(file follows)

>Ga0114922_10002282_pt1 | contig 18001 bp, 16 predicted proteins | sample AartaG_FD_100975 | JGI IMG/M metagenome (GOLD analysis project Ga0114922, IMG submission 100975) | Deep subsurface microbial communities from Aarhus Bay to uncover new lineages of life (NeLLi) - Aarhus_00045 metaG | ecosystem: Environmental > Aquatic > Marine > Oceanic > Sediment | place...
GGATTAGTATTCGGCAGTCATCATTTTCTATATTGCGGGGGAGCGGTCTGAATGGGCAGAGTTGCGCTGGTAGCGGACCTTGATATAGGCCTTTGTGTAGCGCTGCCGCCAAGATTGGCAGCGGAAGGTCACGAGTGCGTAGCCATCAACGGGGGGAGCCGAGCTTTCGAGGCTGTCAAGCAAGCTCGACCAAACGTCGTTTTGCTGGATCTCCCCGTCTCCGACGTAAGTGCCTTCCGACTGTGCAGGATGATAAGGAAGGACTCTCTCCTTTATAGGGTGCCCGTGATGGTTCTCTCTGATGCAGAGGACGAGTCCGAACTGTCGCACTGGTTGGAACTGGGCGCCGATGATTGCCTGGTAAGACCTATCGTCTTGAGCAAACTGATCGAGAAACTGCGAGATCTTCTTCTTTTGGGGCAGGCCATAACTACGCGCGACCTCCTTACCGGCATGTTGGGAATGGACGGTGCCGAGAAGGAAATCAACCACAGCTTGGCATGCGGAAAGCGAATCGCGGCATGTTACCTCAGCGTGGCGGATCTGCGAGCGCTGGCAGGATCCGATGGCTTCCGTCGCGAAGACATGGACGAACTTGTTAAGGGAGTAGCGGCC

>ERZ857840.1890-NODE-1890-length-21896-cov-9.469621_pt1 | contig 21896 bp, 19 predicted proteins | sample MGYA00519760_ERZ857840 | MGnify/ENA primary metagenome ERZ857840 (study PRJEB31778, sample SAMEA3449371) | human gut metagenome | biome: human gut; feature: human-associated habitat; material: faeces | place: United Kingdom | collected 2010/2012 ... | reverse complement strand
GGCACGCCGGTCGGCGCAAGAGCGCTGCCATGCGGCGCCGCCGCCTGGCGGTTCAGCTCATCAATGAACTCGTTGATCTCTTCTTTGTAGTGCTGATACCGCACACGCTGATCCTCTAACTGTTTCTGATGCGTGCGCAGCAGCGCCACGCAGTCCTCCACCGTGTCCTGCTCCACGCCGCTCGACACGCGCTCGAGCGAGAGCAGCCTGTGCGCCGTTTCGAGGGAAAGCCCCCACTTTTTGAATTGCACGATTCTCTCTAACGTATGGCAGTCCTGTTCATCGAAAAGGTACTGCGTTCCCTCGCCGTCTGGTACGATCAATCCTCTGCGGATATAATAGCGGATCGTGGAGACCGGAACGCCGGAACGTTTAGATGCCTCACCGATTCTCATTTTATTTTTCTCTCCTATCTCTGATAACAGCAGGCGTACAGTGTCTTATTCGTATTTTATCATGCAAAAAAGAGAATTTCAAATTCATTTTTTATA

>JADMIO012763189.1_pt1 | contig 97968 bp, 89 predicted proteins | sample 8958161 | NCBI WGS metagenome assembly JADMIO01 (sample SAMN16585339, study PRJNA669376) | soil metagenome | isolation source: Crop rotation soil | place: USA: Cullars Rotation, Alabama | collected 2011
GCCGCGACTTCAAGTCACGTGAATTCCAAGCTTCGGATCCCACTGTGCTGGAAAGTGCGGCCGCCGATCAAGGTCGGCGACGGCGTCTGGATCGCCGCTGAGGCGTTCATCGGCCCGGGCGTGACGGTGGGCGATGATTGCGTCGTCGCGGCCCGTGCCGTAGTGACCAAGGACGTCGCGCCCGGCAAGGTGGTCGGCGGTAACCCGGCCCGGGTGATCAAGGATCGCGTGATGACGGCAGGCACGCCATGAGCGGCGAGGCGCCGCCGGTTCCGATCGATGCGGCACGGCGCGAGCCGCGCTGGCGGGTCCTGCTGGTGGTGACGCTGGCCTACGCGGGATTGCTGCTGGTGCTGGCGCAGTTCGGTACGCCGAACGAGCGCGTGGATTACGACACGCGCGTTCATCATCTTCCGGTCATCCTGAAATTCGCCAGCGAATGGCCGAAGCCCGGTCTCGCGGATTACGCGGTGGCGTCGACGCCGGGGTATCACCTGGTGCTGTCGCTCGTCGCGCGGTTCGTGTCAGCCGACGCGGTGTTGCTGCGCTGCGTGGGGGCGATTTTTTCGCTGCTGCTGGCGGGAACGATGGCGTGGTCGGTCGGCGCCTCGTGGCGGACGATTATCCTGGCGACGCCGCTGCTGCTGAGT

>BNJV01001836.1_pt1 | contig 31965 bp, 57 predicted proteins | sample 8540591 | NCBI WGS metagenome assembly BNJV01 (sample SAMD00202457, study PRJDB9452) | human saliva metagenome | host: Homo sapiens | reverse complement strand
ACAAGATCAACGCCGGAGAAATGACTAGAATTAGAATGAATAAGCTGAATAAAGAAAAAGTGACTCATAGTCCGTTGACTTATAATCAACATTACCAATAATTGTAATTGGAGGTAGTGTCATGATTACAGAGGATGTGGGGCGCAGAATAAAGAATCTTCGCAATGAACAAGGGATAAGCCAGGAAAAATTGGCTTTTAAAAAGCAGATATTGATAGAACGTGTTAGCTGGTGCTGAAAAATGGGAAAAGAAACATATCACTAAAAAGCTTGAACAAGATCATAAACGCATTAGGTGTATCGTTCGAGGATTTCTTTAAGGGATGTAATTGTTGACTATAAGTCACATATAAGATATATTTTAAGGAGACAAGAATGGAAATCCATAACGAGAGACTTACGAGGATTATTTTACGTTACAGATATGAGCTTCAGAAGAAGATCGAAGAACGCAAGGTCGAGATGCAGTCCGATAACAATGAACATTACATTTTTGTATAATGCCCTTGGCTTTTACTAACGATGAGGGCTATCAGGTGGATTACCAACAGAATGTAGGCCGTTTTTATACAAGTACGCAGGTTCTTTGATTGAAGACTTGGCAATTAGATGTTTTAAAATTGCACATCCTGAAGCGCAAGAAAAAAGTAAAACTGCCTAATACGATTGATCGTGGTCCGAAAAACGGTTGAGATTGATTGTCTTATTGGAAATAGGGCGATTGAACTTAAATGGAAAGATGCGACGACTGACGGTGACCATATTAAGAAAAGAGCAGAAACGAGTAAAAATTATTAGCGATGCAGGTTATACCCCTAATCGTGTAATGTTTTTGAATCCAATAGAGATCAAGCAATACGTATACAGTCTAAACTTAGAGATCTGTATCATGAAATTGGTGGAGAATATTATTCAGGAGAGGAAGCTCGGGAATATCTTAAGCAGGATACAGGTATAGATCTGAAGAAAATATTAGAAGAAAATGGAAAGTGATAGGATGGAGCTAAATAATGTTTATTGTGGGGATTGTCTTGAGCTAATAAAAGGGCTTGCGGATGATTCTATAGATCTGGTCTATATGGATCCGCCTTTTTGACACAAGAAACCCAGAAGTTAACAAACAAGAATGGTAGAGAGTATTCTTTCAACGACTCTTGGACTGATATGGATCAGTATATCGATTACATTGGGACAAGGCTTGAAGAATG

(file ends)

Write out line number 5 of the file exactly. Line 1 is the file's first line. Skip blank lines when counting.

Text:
>JADMIO012763189.1_pt1 | contig 97968 bp, 89 predicted proteins | sample 8958161 | NCBI WGS metagenome assembly JADMIO01 (sample SAMN16585339, study PRJNA669376) | soil metagenome | isolation source: Crop rotation soil | place: USA: Cullars Rotation, Alabama | collected 2011